Wednesday, April 04, 2007

Efforts to pass new helmet laws intensify -

Efforts to pass new helmet laws intensify -

My comments posted to this article on-line:

There are some aspects of this we are missing.

One is that the number of motorcycle fatalities has increased despite the overwhelming number of riders wearing helmets. Using the death statistic to justify legislation is a lot like blaming the victim. Because we have criminals who are motivated to rape, should all women be required to be kept safe under the supervision of a father or husband protector? No, we know it is better to go after the criminals. Saying that we need a law requiring helmets because of this statistic is blaming the victim.

Second, the issue of costs associated with accidents should be contained by the liability of the party at fault regardless of the type of vehicle or amount of armor the victim purchases. Part of the problem is our "no fault" culture which allows the amortization of the consequences of irresponsible behavior across the entire population and increasingly fails to penalize poor drivers or reward better drivers.

Third, and maybe most important, what is being missed is that the motorcycle numbers are "the canary in the coal mine" telling us that something, not related to whether helmets are worn, is wrong. Legislators jumping on helmet laws are simply ripping off the public by trying to make it look like they are doing something to address the problem, when in fact they are lacking in wisdom and in denial about their ignorance concerning the real underlying causes.

I work and live in the DC area. I ride a motorcycle. I was rear-ended last May. I can tell you a lot about the travesty of how the legal system and insurance industry works to contain costs by withholding medical care while at the same time increasing the compensation of their leaders and executives. If you do not have medical insurance and can't afford a lawyer or are not so clearly the wronged party as to invite one, you will not receive adequate examination and treatment. Doctors are discouraged from performing MRI's on head injuries unless symptoms are severe. You can have head and spinal injuries that will not show up until long after you have been financially pressured into a settlement. Thank heavens, the other party was clearly at fault and I found an attorney.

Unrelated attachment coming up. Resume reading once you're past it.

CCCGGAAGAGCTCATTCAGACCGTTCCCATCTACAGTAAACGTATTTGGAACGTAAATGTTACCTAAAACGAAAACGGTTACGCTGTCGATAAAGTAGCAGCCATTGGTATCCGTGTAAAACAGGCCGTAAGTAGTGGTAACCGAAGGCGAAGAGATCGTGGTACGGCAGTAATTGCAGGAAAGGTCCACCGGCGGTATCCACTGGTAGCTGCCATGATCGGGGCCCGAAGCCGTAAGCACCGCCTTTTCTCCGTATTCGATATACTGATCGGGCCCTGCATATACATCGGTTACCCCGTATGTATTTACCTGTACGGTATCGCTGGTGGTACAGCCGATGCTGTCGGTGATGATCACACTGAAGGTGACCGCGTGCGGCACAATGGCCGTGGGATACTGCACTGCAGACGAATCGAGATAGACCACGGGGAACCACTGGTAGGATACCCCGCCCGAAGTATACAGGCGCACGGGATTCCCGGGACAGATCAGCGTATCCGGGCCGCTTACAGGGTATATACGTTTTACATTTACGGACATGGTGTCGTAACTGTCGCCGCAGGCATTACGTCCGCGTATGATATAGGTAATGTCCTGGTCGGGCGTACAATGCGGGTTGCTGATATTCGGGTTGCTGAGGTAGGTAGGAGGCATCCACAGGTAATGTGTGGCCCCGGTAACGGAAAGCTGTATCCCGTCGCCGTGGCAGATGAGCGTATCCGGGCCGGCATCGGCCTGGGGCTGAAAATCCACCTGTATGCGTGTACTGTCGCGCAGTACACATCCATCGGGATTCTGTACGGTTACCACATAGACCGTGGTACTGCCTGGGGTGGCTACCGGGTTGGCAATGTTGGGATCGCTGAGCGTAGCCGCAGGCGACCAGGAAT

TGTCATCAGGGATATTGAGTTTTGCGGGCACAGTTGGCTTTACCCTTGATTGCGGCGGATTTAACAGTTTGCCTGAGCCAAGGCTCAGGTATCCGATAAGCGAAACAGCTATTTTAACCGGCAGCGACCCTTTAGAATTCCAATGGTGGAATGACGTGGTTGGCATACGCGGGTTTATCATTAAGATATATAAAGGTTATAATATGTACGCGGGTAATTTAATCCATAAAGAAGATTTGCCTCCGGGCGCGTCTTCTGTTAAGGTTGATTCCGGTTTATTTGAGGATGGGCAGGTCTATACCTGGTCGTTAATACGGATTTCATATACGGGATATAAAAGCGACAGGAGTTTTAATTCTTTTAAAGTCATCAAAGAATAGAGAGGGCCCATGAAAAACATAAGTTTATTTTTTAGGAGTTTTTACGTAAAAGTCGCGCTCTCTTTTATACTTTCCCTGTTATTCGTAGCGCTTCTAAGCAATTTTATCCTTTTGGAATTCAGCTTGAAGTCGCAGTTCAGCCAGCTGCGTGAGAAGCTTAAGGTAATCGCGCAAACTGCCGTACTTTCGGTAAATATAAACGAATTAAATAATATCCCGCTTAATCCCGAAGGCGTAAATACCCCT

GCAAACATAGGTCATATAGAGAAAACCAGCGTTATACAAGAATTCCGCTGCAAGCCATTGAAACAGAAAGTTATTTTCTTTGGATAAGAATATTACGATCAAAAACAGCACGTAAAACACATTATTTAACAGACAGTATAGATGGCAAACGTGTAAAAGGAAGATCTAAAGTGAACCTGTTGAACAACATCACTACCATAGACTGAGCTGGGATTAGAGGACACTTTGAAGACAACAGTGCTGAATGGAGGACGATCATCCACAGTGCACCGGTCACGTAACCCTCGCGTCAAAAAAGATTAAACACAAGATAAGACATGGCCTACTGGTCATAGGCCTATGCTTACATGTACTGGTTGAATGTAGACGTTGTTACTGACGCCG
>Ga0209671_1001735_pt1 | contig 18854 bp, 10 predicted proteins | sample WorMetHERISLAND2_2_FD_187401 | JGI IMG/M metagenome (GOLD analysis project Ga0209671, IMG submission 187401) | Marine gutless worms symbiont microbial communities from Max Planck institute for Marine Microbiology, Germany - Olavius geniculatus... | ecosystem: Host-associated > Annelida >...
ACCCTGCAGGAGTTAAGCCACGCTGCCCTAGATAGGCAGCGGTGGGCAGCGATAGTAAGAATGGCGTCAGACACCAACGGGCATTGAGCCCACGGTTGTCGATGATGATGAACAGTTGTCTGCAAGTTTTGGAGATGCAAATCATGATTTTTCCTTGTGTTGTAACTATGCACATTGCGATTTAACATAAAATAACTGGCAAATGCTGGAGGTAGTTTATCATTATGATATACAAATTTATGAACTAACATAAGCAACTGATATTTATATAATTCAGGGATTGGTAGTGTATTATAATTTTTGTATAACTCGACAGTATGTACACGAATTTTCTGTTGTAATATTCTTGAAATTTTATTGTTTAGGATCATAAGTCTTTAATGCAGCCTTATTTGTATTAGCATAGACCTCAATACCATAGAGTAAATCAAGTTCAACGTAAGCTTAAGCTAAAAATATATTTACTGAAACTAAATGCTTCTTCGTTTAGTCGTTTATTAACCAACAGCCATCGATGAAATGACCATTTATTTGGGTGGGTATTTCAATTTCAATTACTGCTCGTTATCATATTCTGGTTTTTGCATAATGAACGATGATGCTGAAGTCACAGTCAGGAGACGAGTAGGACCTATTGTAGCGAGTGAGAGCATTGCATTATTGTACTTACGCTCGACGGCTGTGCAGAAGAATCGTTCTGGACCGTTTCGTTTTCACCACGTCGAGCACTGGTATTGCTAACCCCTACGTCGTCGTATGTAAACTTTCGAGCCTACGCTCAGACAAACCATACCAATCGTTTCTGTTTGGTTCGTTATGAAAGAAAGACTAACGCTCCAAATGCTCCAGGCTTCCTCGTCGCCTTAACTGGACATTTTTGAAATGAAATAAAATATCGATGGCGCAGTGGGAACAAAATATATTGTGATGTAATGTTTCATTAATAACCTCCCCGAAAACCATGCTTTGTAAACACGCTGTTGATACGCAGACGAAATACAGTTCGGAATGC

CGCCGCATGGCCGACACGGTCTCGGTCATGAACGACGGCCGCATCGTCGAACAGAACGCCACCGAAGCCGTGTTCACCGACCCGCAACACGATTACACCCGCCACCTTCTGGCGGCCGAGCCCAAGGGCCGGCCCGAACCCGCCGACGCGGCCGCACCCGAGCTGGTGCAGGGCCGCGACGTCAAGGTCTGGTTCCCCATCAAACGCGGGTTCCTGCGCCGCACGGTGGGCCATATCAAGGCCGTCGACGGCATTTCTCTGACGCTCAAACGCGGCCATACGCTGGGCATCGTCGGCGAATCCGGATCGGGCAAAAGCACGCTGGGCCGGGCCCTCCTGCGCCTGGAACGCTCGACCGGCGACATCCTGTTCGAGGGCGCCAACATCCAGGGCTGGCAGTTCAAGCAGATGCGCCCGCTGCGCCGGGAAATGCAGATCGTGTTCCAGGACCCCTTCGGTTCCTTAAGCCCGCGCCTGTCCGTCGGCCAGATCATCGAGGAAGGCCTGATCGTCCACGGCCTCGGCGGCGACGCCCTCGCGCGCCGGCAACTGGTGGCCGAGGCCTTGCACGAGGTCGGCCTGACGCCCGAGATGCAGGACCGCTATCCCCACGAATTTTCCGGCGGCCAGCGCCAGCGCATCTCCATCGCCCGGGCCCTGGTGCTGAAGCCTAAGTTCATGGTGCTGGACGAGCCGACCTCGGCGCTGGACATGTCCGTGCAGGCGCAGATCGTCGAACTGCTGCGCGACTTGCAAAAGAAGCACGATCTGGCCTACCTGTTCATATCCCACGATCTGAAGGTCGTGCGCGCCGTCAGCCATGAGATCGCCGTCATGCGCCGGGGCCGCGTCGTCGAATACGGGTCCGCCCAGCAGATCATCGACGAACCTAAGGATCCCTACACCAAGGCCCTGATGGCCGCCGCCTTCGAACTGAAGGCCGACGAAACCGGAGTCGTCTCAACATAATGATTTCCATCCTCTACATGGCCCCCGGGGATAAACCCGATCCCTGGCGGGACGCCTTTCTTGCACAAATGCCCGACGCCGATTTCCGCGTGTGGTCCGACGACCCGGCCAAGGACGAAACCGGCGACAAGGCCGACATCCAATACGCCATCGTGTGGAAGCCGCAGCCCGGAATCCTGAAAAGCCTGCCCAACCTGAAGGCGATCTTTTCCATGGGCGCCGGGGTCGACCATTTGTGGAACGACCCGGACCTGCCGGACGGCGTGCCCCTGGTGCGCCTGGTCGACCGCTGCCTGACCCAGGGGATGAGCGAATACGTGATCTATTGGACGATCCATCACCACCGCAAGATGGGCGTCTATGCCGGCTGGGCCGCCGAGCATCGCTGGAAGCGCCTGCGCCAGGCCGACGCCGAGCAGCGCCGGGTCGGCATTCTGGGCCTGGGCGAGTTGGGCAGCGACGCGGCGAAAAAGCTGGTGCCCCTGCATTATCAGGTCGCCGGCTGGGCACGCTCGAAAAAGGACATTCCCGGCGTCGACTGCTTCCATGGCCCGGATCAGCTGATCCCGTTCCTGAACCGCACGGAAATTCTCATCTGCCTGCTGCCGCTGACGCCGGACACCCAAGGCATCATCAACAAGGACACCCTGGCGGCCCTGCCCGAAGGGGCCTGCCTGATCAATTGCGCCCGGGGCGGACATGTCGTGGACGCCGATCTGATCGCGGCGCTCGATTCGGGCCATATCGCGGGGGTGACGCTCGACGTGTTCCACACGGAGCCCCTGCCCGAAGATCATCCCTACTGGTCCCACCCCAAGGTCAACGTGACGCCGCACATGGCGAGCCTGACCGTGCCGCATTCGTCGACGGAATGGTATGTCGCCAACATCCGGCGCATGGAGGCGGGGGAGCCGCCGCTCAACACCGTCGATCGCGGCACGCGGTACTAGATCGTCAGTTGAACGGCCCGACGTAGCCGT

What I also learned from this accident an another I witnessed when another aggressive drive rear ended a friend on the same street just a few blocks south a few months earlier, was that both the offending drivers were immigrants. I think it is clear that a key to highway safety is better education. Before we inflict upon the victims of these crimes additional legal requirements, let us examine how governments have been negligent in providing driver education and assuring that other drivers are taught the aspects of safe and courteous behavior that we want to expect on our roads.

I don't mean to pick on immigrants specifically, but anyone who has driven in as many foreign lands as I have knows that there are vastly different levels of acceptable behavior. Before foreigners drive on our highways and streets, we need to be sure they have been instructed in what we expect of drivers who we entitle to conduct vehicles on our public roads. That means that we must have such standards and teach such standards and enforce them.

The fact is that formal drivers education is not a requirement of public education in this country. Neither is it a requirement of licensing (except for additional endorsements). It needs to be.

Moreover, highway safety enforcement assets need to be redirected away from revenue generating activities such as speed limit enforcement that do not always correlate with safety (when the flow of traffic averages ten to fifteen mph above posted limits, legal behavior increases risks) and begin enforcing better standards of conduct: right of way violations.

I guarantee you that if we begin putting camera-equipped police on unmarked motorcycles who hand out hefty tickets for aggressive and discourteous behavior, people will have no trouble spotting motorcycles in the future.

The bottom line is that we have more people on the roads. Our culture is increasingly tolerant of irresponsible and disrespectful behavior and the notion that might makes right, so motorcycles lose. Change that trend and you have a solution to many problems.

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